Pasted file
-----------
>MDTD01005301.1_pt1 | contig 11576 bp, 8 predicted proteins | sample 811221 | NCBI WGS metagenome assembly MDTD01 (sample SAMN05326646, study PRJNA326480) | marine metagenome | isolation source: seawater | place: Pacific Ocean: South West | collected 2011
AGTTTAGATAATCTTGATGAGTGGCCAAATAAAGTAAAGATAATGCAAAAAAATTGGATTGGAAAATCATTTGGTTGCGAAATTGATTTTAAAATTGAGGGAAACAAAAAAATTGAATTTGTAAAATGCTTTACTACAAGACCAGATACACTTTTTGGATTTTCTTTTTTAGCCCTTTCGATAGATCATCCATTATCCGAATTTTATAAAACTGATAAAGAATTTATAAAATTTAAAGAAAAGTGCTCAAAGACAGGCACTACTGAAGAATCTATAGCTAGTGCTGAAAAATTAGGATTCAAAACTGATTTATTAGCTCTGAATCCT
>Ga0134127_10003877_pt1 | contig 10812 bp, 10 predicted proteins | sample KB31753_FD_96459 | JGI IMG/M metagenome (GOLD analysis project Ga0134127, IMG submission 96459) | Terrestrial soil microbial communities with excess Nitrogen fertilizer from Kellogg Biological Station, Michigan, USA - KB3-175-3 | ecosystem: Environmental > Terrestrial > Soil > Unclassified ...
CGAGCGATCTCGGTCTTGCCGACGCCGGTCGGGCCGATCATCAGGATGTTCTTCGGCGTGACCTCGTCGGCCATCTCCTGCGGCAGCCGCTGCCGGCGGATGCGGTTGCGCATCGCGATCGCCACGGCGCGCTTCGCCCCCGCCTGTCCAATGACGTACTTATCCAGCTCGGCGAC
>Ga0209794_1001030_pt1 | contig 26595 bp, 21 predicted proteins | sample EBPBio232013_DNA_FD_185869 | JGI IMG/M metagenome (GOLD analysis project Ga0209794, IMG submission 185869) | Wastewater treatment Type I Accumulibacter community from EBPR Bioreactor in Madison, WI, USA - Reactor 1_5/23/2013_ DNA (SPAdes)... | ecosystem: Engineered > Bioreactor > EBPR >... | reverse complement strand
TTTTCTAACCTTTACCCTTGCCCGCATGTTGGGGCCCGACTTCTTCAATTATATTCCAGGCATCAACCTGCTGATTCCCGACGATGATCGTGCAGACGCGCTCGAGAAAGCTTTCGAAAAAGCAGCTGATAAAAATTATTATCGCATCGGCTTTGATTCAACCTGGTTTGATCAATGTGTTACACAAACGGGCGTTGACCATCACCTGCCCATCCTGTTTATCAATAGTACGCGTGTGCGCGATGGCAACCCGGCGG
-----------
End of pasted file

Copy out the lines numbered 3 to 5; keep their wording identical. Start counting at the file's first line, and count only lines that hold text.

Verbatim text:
>Ga0134127_10003877_pt1 | contig 10812 bp, 10 predicted proteins | sample KB31753_FD_96459 | JGI IMG/M metagenome (GOLD analysis project Ga0134127, IMG submission 96459) | Terrestrial soil microbial communities with excess Nitrogen fertilizer from Kellogg Biological Station, Michigan, USA - KB3-175-3 | ecosystem: Environmental > Terrestrial > Soil > Unclassified ...
CGAGCGATCTCGGTCTTGCCGACGCCGGTCGGGCCGATCATCAGGATGTTCTTCGGCGTGACCTCGTCGGCCATCTCCTGCGGCAGCCGCTGCCGGCGGATGCGGTTGCGCATCGCGATCGCCACGGCGCGCTTCGCCCCCGCCTGTCCAATGACGTACTTATCCAGCTCGGCGAC
>Ga0209794_1001030_pt1 | contig 26595 bp, 21 predicted proteins | sample EBPBio232013_DNA_FD_185869 | JGI IMG/M metagenome (GOLD analysis project Ga0209794, IMG submission 185869) | Wastewater treatment Type I Accumulibacter community from EBPR Bioreactor in Madison, WI, USA - Reactor 1_5/23/2013_ DNA (SPAdes)... | ecosystem: Engineered > Bioreactor > EBPR >... | reverse complement strand